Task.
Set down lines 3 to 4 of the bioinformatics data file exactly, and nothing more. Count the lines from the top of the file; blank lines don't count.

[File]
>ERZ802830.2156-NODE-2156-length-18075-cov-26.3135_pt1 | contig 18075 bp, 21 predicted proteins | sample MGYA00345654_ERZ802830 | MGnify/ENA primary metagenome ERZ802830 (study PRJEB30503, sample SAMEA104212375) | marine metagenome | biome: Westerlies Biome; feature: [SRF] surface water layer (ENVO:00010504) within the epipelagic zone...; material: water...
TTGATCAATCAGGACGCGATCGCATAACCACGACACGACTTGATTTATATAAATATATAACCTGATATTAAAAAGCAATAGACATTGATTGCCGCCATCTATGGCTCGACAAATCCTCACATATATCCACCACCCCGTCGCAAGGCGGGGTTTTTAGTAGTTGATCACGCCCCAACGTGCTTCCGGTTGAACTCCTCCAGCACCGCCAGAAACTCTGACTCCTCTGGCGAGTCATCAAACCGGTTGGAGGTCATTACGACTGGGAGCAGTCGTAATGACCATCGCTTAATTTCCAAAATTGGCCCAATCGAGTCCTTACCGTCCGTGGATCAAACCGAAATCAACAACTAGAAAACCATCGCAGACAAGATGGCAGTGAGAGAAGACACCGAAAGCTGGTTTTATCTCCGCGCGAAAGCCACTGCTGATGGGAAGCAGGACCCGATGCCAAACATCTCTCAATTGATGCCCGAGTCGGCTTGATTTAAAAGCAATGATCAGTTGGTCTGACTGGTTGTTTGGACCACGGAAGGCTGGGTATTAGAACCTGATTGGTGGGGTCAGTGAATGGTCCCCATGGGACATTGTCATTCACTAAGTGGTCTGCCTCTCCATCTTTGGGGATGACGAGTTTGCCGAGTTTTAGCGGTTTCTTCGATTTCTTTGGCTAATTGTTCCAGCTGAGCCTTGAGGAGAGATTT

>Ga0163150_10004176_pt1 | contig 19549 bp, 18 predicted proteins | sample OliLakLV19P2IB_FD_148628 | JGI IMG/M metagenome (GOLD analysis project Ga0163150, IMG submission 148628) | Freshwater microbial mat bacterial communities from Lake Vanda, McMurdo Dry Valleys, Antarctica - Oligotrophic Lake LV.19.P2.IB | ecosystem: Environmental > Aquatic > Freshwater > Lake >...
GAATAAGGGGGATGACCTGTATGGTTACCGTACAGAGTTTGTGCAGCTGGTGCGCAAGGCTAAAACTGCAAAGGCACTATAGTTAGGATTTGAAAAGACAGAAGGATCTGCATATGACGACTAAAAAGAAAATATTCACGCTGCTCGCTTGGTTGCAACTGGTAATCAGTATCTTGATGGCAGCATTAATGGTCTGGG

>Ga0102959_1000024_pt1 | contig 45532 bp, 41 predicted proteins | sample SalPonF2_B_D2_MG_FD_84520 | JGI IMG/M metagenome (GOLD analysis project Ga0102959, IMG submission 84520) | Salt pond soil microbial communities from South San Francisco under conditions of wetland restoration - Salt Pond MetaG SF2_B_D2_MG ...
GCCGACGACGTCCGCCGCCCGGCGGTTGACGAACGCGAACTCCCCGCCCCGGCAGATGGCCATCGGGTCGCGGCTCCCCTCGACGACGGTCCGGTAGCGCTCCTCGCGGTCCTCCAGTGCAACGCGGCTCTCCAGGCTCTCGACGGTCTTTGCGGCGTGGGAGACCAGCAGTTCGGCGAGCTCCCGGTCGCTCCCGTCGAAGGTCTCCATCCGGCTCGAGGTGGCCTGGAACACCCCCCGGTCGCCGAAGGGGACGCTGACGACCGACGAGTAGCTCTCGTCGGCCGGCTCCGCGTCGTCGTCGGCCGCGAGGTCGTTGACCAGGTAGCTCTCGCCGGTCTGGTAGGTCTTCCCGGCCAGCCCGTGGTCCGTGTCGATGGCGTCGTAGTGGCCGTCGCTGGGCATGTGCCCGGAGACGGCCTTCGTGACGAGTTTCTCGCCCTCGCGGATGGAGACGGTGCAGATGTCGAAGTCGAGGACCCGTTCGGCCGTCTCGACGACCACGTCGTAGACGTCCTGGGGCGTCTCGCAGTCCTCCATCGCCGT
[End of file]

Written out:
>Ga0163150_10004176_pt1 | contig 19549 bp, 18 predicted proteins | sample OliLakLV19P2IB_FD_148628 | JGI IMG/M metagenome (GOLD analysis project Ga0163150, IMG submission 148628) | Freshwater microbial mat bacterial communities from Lake Vanda, McMurdo Dry Valleys, Antarctica - Oligotrophic Lake LV.19.P2.IB | ecosystem: Environmental > Aquatic > Freshwater > Lake >...
GAATAAGGGGGATGACCTGTATGGTTACCGTACAGAGTTTGTGCAGCTGGTGCGCAAGGCTAAAACTGCAAAGGCACTATAGTTAGGATTTGAAAAGACAGAAGGATCTGCATATGACGACTAAAAAGAAAATATTCACGCTGCTCGCTTGGTTGCAACTGGTAATCAGTATCTTGATGGCAGCATTAATGGTCTGGG